The Renewed Gender Wars
As a child, I used to look forward to the fabled moments in recess and gym class when we would play “girls versus boys.” While rare, it was a chance to go head-to-head with my classmates for gender supremacy. The stakes in gym class were bragging rights at best, but when we look at the current educational landscape, the competition between boys and girls is a bit more complicated. In recent years, we have seen the gender gap—the gap in average scores between males and females—reverse with girls surpassing boys in academic subjects like science and reading. This, not surprisingly, has led to a reincarnation of the battle of boys versus girls. But this time, school culture and societal inequality will be up for grabs.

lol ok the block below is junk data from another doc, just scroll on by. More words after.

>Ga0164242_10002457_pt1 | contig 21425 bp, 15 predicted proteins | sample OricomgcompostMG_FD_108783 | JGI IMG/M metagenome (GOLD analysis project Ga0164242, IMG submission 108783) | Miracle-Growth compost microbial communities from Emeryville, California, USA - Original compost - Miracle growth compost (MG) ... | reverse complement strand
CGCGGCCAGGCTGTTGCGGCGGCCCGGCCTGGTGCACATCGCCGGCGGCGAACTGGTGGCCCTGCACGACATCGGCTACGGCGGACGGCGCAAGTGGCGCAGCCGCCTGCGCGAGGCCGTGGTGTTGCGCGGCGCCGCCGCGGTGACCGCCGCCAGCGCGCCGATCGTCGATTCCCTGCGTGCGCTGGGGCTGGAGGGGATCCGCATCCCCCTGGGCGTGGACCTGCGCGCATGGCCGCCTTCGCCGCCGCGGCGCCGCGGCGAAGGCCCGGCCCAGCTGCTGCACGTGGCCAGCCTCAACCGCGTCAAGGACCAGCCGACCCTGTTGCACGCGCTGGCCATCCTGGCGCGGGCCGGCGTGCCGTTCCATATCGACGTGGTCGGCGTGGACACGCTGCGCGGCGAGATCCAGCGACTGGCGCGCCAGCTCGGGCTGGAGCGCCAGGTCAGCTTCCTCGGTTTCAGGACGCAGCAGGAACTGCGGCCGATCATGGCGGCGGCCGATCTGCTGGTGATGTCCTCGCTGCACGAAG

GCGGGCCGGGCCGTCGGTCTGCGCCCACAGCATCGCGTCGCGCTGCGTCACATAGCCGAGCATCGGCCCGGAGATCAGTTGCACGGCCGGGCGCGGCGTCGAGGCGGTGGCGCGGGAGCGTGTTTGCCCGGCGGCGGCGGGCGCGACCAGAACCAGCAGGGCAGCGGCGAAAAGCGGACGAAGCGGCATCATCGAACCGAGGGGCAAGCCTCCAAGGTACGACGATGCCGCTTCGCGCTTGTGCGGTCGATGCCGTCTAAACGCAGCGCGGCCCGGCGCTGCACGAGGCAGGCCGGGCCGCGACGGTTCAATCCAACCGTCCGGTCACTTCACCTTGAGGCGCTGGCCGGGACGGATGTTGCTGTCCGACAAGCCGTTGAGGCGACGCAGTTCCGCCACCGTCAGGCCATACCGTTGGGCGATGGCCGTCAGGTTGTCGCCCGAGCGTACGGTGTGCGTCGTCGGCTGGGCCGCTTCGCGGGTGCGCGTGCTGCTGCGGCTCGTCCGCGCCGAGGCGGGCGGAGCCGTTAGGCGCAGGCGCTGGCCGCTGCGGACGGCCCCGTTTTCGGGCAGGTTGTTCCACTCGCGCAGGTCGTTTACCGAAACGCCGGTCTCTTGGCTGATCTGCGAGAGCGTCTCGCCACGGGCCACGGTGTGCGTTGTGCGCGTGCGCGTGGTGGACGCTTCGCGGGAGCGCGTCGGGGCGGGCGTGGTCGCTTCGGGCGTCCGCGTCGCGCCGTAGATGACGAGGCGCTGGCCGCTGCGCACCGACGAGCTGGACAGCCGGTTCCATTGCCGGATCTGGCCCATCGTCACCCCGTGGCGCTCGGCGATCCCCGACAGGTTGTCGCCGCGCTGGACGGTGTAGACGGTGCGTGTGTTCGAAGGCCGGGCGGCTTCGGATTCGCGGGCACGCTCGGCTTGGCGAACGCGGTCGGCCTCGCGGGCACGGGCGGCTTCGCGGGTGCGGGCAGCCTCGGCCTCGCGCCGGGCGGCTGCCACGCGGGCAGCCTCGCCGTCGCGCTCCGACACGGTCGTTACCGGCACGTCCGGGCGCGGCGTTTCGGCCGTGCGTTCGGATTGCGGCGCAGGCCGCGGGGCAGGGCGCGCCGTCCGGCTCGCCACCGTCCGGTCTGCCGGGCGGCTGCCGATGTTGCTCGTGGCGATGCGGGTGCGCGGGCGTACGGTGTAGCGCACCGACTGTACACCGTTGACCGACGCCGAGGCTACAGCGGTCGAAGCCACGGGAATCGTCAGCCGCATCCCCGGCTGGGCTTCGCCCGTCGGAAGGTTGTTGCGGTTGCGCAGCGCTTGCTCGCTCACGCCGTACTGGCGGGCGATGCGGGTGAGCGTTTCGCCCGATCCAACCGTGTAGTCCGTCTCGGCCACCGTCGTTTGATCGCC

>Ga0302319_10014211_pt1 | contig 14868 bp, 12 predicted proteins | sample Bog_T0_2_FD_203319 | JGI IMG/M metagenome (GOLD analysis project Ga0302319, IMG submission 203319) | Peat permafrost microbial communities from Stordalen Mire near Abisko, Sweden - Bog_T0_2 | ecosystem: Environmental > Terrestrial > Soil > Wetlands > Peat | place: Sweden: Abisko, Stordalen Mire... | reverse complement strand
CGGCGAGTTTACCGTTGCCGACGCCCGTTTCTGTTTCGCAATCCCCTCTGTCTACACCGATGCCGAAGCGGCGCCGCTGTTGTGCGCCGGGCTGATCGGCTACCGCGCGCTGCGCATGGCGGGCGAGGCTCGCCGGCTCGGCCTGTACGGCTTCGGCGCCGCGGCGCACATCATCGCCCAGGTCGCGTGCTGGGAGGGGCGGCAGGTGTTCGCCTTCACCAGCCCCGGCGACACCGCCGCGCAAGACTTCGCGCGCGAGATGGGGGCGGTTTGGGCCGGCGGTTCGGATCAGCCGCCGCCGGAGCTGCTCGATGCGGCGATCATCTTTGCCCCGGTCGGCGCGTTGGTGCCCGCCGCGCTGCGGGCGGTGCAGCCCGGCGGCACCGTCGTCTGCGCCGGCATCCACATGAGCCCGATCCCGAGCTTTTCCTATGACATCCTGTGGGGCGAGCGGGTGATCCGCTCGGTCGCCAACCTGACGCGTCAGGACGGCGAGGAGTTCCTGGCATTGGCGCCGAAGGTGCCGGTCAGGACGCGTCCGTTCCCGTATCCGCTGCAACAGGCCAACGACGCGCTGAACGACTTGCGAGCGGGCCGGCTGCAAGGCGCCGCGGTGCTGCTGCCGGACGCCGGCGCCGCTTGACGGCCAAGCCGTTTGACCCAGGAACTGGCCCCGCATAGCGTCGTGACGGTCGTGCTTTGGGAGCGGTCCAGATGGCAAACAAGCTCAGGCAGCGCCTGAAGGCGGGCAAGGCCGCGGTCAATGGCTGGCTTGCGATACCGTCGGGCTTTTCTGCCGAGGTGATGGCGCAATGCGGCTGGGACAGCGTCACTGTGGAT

Recently, David Brooks penned an editorial in the New York Times on the gender gap in our schools. Brooks cited research evidence to suggest that schools are geared towards female students, leaving boys at a disadvantage. This is not a wholly original argument, and the response from Soraya Chemalay suggests that any disadvantages that males face in school are but a microcosm of the larger gender inequities that females face in the world-at-large. While both Brooks and Chemalay are rightfully concerned, we must be careful to ensure that the education of children will not be taken as a zero-sum game, where one gender must win and one gender must lose.